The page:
Commercial mortgages put into special servicing increased in 2018

Mortgage

Commercial mortgages placed into special servicing grew last year, but default and foreclosure dollar volume fell as legacy loan resolutions outpaced newly distressed loans, according to Fitch Ratings.

The total balance of loans in special servicing, both mortgages backing securitizations as well as those not securitized, grew by $108.4 billion or 11% over 2017 to $1.4 trillion. Most of this total included performing mortgages the servicer sent to the special servicer.

About $9.8 billion of mortgages backing CMBS finished the year in active special servicing (defined as defaulted loans), down 31% from $14.2 billion at the end of 2017. Only 76 loans, with a total balance of $1.1 billion, were in default at the end of last year.

Commercial servicers

Of the defaulted loans that were originated after 2012, 68% were 60 days or more late on their payment and 16% were in foreclosure, Fitch said.

In addition, there was another $9.2 billion of CMBS loans that are now real estate owned, a 4% decrease in dollar volume. By units, there was a 4% increase in REO loans to 606, while the number of active specially serviced loans fell by 33% to 550.

“Servicers are making progress resolving loans, however additional loans are entering REO. Fitch believes this is partially attributable to legacy CMBS maturity defaults experiencing foreclosure,” the ratings agency said in a report.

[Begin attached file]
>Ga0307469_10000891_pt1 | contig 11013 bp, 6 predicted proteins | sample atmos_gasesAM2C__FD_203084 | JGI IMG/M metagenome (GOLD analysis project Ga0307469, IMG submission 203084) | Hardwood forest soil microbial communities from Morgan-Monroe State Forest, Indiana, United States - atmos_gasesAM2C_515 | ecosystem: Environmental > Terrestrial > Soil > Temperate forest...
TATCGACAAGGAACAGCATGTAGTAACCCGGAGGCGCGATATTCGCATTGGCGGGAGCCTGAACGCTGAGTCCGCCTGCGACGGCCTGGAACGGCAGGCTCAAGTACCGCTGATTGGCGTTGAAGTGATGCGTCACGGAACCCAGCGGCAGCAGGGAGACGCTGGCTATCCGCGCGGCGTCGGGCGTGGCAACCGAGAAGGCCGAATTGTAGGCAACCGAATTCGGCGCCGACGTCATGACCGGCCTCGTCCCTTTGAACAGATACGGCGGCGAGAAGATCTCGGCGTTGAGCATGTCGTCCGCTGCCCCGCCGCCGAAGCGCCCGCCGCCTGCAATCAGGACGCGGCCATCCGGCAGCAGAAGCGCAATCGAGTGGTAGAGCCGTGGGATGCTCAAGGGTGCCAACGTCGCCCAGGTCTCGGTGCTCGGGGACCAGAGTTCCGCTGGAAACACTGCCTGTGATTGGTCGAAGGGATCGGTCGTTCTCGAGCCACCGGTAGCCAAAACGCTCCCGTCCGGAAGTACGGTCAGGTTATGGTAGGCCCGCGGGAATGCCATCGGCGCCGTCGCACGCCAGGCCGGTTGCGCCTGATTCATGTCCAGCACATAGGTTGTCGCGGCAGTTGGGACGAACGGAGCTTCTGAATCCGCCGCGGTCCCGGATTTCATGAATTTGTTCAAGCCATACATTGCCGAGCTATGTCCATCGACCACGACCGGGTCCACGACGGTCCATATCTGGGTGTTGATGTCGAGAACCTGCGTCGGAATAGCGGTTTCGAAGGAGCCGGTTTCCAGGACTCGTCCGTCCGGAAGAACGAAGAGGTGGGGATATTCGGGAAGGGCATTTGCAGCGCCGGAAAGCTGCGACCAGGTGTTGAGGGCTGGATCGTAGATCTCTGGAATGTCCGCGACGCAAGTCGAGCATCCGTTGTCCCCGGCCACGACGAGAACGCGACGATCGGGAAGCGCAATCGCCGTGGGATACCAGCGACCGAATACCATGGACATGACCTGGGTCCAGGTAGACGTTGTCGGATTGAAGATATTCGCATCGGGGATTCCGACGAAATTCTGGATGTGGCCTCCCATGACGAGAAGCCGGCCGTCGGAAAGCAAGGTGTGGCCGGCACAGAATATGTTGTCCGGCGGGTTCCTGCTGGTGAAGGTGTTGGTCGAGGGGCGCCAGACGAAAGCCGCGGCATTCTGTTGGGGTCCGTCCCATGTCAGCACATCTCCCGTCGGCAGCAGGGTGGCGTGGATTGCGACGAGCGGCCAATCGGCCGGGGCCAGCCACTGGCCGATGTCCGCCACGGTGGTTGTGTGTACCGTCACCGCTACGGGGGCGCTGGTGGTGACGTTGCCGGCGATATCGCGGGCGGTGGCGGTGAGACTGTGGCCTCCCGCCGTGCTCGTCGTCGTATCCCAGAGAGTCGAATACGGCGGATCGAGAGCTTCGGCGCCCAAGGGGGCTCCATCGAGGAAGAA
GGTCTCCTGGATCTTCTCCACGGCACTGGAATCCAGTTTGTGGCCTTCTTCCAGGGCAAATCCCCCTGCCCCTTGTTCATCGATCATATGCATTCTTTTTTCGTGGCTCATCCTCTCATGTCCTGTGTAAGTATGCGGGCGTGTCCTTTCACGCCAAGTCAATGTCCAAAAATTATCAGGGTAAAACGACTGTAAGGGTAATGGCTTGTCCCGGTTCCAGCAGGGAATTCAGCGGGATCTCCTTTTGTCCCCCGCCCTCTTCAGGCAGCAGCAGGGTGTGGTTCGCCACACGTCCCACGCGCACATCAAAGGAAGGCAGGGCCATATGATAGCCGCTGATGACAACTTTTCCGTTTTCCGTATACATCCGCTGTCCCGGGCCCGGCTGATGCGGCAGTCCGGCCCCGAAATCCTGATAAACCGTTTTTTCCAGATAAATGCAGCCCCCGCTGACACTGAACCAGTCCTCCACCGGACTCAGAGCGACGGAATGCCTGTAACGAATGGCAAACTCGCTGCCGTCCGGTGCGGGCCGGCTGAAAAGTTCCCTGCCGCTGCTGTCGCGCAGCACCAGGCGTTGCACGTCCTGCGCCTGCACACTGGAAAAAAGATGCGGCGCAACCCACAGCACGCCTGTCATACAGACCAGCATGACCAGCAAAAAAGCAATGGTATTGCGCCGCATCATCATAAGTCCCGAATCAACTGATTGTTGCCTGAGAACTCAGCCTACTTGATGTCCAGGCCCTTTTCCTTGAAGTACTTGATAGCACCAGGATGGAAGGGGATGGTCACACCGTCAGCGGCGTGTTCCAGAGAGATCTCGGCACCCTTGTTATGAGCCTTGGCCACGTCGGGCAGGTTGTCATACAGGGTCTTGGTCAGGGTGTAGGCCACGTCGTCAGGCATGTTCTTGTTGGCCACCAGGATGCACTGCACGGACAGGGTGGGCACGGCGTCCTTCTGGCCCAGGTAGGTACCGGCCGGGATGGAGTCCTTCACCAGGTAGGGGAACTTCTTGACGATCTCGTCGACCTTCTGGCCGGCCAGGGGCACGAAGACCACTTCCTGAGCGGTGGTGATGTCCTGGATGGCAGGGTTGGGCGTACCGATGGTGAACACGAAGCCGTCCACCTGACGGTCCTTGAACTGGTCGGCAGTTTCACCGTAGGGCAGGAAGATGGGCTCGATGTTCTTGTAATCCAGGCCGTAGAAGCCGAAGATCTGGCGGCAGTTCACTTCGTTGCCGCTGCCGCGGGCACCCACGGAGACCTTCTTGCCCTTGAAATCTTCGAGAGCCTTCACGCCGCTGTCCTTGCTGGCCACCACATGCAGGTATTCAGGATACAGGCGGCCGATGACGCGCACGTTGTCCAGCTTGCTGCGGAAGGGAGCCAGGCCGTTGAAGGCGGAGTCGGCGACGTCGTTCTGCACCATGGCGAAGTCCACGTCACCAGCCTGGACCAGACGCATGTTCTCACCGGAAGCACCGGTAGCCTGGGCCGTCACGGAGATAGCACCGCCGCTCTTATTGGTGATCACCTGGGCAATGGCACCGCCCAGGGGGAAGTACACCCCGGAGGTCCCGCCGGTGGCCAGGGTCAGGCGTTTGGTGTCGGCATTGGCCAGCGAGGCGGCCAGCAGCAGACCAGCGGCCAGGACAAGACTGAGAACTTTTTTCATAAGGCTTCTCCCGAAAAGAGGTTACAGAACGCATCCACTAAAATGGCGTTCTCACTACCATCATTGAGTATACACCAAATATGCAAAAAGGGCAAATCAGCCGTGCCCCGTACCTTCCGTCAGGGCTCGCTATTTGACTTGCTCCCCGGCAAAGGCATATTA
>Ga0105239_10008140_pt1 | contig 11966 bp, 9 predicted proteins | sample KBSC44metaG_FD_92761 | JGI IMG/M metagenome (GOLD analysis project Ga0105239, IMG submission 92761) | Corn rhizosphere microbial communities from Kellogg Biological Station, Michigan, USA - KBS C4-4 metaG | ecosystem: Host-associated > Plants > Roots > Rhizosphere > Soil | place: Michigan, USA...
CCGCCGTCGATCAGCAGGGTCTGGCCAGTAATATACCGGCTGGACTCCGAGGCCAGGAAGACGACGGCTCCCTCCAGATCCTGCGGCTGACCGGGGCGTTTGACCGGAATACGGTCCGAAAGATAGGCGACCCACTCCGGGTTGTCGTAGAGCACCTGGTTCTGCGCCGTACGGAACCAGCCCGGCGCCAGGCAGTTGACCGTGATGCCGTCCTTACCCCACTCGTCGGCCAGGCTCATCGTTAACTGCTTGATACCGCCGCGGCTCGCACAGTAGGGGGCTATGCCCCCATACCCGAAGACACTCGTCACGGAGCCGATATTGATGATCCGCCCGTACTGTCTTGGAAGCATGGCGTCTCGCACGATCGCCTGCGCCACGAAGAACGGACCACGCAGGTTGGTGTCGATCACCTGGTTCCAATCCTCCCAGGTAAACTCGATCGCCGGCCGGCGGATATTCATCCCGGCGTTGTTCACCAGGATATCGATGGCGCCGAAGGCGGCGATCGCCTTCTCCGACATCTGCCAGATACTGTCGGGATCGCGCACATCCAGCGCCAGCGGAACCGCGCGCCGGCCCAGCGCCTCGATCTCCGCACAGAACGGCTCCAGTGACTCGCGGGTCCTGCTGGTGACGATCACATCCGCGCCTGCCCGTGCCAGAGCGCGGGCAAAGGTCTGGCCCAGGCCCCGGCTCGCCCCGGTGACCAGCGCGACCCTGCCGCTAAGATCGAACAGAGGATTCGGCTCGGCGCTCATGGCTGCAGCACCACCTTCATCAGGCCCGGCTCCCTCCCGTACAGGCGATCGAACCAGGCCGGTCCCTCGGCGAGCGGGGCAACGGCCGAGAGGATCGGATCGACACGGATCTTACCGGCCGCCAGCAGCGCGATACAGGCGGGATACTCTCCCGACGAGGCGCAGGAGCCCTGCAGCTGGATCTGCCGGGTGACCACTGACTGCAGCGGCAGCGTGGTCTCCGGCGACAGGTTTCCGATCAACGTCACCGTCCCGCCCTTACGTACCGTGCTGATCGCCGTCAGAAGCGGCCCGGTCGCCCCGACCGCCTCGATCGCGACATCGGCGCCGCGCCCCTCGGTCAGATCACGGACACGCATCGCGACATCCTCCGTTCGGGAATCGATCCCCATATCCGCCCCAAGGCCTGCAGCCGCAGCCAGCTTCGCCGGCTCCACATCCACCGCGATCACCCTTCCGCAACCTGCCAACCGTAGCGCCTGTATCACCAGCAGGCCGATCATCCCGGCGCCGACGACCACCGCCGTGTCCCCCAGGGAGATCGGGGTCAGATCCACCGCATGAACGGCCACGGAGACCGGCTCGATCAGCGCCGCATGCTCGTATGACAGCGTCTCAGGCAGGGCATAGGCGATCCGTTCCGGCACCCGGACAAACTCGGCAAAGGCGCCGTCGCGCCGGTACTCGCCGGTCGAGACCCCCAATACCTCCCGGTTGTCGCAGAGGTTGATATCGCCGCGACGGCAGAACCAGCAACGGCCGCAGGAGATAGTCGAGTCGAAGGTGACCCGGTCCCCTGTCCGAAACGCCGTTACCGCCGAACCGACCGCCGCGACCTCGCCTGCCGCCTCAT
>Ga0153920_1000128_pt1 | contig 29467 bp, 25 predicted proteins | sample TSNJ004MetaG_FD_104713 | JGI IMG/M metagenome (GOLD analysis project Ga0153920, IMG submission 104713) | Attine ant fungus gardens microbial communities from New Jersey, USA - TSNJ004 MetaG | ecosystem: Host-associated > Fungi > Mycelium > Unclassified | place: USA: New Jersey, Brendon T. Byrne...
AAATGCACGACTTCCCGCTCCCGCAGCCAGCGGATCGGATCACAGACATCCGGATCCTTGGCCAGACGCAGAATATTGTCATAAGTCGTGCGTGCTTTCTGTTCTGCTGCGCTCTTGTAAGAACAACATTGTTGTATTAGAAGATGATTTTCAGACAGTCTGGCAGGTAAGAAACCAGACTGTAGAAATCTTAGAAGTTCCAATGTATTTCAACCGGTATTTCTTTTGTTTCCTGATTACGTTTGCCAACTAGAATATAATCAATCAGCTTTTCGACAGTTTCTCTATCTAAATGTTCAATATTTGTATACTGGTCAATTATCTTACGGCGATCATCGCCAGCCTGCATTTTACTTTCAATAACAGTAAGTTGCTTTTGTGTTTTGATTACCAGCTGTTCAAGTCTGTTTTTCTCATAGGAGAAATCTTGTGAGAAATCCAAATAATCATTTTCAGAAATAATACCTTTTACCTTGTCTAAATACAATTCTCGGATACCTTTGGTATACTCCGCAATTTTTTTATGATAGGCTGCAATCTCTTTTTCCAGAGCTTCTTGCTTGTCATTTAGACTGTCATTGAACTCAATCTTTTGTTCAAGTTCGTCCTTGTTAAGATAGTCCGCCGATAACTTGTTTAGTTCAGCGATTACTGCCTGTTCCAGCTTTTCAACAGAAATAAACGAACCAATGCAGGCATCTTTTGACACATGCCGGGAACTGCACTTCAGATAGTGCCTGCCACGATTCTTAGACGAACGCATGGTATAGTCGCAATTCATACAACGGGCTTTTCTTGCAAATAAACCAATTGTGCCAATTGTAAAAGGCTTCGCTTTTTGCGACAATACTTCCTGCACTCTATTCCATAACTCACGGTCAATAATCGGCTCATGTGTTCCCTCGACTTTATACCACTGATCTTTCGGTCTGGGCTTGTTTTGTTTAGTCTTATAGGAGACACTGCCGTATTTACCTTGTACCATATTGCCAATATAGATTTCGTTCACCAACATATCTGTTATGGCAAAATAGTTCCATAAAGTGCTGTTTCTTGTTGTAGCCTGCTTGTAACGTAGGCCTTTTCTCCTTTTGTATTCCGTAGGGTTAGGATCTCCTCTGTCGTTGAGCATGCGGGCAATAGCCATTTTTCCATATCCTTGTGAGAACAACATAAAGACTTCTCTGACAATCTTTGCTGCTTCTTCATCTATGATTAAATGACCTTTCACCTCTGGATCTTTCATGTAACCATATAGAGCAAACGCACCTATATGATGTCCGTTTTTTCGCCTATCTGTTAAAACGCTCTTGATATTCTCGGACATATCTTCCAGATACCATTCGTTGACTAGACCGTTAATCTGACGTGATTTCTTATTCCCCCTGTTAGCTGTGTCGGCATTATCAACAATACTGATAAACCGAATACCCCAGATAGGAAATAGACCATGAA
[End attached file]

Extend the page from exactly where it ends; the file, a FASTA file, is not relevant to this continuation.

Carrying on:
The special servicer total included $306 billion of multifamily loans that are being handled by Fannie Mae, an increase of 10% from 2017. There are also $58 billion of multifamily loans special serviced by Freddie Mac, down 4% from the prior year.

Other than Fannie Mae, the four special servicers managing the largest portfolios are Midland Loan Services (a subsidiary of PNC Bank), $193.5 billion, up 8%; Wells Fargo, $136.5 billion, up 5%; KeyBank, $98.63 billion, up 36%; and Rialto Capital, $98.58 billion, up 15%.

The growth in CMBS special servicing was attributed to an increase in third-party assignments, while the increase in loans that were not securitized was a result of the addition of balance sheet, general account and agency-owned mortgages, Fitch said. Loans that were not securitized made up 26% of special servicers’ portfolios on Dec. 31, 2018, up from 4% one year prior.

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